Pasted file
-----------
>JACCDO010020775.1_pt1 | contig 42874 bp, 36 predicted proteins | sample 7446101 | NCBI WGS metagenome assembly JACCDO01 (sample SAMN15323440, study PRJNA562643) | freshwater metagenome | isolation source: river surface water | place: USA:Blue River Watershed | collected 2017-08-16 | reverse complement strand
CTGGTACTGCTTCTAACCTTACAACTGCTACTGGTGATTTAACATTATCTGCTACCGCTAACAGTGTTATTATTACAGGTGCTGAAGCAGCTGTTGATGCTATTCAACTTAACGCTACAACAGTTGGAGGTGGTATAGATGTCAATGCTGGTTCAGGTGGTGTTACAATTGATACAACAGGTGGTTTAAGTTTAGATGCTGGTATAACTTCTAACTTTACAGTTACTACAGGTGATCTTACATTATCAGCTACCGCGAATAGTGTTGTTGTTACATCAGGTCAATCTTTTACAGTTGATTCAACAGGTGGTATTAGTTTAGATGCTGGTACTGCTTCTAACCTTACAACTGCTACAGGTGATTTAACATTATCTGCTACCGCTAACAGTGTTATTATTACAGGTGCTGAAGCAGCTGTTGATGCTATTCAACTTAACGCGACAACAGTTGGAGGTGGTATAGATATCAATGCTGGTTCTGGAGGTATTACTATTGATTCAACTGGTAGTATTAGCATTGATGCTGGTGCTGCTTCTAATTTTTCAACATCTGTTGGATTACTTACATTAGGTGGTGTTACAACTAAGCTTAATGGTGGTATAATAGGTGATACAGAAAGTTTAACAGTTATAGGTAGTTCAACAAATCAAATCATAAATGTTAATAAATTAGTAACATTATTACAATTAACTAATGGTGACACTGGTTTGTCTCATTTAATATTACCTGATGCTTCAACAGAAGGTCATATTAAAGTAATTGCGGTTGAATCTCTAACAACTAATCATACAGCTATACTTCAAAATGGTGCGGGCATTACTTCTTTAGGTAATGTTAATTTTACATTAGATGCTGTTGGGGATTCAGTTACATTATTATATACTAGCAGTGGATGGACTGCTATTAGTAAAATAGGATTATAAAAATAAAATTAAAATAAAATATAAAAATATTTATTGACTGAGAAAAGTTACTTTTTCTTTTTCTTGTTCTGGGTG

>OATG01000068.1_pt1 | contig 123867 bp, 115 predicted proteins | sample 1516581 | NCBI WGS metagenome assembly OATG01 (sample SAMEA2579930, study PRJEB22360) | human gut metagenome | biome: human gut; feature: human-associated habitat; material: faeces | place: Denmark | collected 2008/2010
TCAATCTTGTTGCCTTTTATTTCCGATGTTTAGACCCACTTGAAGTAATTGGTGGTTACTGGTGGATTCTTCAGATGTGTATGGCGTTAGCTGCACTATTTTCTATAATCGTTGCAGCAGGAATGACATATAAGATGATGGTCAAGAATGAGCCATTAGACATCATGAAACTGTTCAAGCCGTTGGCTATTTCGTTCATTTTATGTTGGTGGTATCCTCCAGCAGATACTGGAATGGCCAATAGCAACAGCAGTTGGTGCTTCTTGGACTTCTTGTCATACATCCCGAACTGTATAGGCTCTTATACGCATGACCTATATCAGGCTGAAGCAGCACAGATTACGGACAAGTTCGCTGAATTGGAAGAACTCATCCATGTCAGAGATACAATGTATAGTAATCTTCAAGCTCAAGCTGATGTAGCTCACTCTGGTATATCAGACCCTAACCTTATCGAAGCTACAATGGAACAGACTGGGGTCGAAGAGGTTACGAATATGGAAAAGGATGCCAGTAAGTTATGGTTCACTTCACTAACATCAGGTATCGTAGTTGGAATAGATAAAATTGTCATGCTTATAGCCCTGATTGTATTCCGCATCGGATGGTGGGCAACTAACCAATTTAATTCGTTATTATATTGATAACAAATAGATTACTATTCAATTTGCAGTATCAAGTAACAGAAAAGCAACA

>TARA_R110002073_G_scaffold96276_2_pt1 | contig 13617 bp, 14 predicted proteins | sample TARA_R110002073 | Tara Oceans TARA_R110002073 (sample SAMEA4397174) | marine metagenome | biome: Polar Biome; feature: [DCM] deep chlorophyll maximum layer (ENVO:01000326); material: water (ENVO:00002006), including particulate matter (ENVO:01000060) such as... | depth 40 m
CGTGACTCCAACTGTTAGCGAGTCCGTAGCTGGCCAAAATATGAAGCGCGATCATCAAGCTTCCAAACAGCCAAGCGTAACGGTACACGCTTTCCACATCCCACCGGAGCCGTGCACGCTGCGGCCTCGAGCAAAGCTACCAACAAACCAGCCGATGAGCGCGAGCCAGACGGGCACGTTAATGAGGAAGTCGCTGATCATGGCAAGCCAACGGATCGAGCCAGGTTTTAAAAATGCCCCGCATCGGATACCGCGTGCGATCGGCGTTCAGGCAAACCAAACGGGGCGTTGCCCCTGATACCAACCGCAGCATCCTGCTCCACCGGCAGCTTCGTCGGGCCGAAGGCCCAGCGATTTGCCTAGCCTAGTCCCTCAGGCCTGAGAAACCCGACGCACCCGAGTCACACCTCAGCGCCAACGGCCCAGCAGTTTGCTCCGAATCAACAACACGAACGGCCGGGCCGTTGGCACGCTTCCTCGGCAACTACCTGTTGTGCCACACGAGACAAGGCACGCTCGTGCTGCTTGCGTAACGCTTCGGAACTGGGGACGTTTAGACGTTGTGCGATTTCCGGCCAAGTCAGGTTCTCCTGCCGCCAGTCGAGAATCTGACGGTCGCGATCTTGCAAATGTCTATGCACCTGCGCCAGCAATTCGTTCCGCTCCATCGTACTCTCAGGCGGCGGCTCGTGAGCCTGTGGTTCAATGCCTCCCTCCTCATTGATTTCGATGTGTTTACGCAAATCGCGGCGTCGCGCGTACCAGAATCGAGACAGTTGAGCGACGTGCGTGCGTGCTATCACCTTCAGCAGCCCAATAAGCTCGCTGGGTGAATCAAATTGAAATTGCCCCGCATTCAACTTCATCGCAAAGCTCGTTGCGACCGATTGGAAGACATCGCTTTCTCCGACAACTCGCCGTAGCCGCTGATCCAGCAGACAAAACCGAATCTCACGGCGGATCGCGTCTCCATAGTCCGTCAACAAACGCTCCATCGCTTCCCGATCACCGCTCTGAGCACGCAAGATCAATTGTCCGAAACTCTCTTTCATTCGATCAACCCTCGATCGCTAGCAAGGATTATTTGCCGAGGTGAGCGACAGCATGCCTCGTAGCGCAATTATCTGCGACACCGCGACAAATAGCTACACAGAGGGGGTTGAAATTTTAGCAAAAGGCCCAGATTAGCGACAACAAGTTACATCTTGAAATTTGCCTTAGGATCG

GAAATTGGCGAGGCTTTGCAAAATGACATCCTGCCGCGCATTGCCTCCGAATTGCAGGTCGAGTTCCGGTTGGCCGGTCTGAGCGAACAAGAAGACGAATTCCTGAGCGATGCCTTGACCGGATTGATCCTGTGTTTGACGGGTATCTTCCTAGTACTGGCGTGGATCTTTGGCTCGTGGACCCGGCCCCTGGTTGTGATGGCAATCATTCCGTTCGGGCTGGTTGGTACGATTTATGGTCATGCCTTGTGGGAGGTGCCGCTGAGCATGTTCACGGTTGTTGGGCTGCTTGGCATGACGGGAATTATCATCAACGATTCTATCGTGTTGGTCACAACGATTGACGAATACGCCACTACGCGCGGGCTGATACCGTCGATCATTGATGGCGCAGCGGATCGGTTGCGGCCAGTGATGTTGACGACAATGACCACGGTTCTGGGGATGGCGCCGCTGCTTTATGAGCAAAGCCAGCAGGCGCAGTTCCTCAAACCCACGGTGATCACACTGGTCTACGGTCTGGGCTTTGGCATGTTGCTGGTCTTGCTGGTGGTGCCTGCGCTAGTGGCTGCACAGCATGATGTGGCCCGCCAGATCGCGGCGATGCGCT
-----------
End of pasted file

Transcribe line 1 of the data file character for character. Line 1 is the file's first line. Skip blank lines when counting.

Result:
>JACCDO010020775.1_pt1 | contig 42874 bp, 36 predicted proteins | sample 7446101 | NCBI WGS metagenome assembly JACCDO01 (sample SAMN15323440, study PRJNA562643) | freshwater metagenome | isolation source: river surface water | place: USA:Blue River Watershed | collected 2017-08-16 | reverse complement strand